“Ask Him yourself,” she said, not unkindly. “It is said that He is close to the broken-hearted.”

When the Hebrews marched out later that day, I followed them. I did not look back, nor did I bother to shut the door of the house my family had borrowed for a time. 

Last chance for the Magical Princess Harriet Kickstarter!

Harriet

The Kickstarter for Magical Princess Harriet is on its last day. One month ago I launched this campaign hoping that others would be as excited as I was about the idea of a Jewish fantasy novel with a transgender protagonist, and the response has been truly phenomenal. In only 29 days ninety people have contributed a total of $3,180, enough to ensure that Magical Princess Harriet will in fact see the light of day. I am so deeply honored that so many people believed in this enough to help make my vision a reality.

If you are still interested in pre-ordering the book and having your name appear on the thank-you page, you can donate to the campaign here. Thanks again!

Why Fantasy?

As a rabbi, one might argue that my proper purview in life is things like God, Torah, Israel, Justice and other matters commonly held to be Serious Business. Why then, you might ask, am I devoting my time to something so frivolous as writing a fantasy novel for teens?

Inkedstraw-man_LII’m glad you asked, Mr. Rhetorical Straw Man! Here’s the deal: Throughout its illustrious history, the Fantasy genre has often been maligned as a form of escapism. Those who read fantasy, the argument goes, are unable to deal with reality and so escape into an imaginary world where they don’t have to deal with their problems. This argument is problematic for several reasons – first, and rather ironically, it paints reality itself in a really negative light. If reality were genuinely so bad that people had to resort to fantasy novels to escape from it, then it seems as if that would be a serious indictment of reality, not fantasy. Second, because fantasy fiction doesn’t really hold up as an effective means of escape – no matter how much I enjoy re-reading The Lord of the Rings for the 100th time, my problems are still going to be there when I put down the book. Third, and most importantly, the “fantasy as escape” argument tends to ignore the many ways in which fiction and reality interact with each other.

No work of fantasy, however creative, can ever separate itself completely from all connection with the lived reality of the author or the reader. While J. R. R. Tolkien may have celebrated fantasy as a form of “sub-creation,” a way in which human beings can emulate their Creator by giving birth to worlds of their own, he did not mean by this that the new worlds we create can ever be completely devoid of reference to our own world. Part of what makes fantasy fiction so enjoyable for the reader is the way it often has of taking some idea or issue from the world we live in and re-examining it through a different lens. The Lord of the Rings evokes the despair and heroism Tolkien witnessed serving in the trenches during World War I. Madeline L’Engle’s A Wrinkle In Time deals with issues of authoritarianism and the hazards of conformity that were supremely relevant when the book was published in 1962. Ursula K. Le Guinn deconstructs the patriarchal assumptions of most medieval fantasy in the later Wizard of Earthsea books, and thereby holds a mirror up to patriarchy in our own time. None of these classics of fantasy fiction make much sense when viewed in terms of “escapism” because each of them wrestles with the very real issues important to their authors in ways comparable to more “realistic” fiction.”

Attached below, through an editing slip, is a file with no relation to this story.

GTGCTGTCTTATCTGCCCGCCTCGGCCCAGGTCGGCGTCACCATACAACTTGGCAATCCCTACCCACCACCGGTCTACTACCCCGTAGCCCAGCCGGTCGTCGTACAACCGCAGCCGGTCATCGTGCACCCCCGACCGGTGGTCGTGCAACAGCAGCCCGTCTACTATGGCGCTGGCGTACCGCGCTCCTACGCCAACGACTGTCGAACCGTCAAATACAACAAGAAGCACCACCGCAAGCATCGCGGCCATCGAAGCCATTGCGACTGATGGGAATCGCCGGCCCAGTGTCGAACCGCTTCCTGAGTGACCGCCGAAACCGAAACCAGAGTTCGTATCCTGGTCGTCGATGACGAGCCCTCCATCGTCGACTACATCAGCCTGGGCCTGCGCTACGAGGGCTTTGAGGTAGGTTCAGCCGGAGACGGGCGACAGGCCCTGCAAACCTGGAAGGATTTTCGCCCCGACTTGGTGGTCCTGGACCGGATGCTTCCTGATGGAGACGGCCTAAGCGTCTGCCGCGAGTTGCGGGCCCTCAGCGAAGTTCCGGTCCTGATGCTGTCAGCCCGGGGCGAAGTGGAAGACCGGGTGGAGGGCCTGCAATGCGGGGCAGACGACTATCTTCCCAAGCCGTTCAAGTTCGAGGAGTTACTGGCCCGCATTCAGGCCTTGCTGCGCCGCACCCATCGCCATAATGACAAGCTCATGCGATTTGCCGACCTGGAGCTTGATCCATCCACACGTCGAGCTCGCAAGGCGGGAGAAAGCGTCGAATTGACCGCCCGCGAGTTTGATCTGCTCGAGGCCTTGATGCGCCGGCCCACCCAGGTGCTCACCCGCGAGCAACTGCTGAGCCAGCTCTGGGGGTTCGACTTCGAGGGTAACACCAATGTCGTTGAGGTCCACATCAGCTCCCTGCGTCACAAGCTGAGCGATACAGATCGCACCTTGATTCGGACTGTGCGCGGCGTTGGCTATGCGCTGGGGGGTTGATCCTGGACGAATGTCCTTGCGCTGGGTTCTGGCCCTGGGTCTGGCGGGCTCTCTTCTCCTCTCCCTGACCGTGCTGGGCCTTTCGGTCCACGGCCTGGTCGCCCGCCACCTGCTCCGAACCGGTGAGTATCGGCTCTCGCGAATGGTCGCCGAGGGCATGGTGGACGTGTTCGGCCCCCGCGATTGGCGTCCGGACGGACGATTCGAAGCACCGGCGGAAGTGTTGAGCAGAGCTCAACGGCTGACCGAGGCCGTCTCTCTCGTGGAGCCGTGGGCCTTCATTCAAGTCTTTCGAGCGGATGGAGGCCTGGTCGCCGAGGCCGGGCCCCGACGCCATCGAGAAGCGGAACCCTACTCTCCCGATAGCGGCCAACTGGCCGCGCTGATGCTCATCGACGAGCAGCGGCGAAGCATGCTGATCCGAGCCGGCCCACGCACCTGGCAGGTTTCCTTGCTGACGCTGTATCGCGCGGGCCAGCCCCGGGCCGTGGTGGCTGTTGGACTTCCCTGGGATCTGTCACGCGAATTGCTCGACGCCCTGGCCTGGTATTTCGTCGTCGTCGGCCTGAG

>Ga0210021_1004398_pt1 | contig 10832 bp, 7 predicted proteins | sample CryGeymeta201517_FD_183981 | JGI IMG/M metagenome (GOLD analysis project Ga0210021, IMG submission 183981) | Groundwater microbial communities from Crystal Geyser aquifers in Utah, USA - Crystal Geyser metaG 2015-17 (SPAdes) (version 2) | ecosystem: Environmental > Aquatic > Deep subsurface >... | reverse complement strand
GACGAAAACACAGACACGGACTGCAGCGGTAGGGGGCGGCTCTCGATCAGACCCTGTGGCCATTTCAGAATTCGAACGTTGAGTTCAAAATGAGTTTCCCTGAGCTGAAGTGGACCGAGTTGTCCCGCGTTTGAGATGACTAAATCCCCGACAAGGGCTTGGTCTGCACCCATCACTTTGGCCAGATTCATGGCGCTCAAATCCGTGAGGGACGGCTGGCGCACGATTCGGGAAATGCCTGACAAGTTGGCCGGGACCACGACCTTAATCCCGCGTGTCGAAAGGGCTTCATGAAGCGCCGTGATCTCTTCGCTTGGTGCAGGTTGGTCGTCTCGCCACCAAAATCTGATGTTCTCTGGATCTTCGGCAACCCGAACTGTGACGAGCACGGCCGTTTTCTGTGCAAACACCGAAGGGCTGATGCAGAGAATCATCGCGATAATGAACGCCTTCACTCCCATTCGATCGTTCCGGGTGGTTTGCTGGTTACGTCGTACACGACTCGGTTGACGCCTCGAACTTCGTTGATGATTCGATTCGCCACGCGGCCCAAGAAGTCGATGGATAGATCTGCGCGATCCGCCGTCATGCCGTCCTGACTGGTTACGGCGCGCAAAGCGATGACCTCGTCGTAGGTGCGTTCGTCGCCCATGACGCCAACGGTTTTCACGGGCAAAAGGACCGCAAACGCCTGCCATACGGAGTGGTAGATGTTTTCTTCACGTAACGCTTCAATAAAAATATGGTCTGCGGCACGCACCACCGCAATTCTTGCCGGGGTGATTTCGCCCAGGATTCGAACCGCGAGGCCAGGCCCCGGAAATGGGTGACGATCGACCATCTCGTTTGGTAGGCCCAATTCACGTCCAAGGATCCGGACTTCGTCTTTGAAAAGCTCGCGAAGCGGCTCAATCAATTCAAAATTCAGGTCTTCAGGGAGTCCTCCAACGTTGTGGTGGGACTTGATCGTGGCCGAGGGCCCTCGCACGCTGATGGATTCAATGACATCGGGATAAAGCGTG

But the real importance of fantasy fiction comes into light not when we examine the impact reality has on fantasy, but that which fantasy has on reality. The notion of “reality” is a tricky one – it seems to presume something fixed and unchanging, an underlying substrate we can point to as the “real” as distinguished from the merely “imaginary.” But the nature of humanity is such that we tend to reshape our reality in accordance with the values and concepts that inform our lives. Technology, systems of government, economic relations, politics, art – all of these are means that humans employ to change the “given” reality around them into a form in keeping with their desires and preconceptions. In other words, the nature of the human imagination is such that the imaginary is constantly spilling over into the real and remaking it in its image.

Given this fundamental fact of human life, what we spend our time imagining may be just about the most important thing for us to consider. The realm of the imagination prefigures and ultimately determines the forms which can be assumed by the world around us, and so if we are to have any hope of changing this world for the better, it becomes vitally necessary to do the work of imagining what that world would be like and how it could be brought about. This is precisely the work that fantasy fiction is ideally suited for. Fantasy (along with its twin sibling, science fiction), is the conceptual test ground for the world we are in the process of constructing, and what that world is like will be ultimately determined by what we find it possible to imagine and what will remain literally “unimaginable.”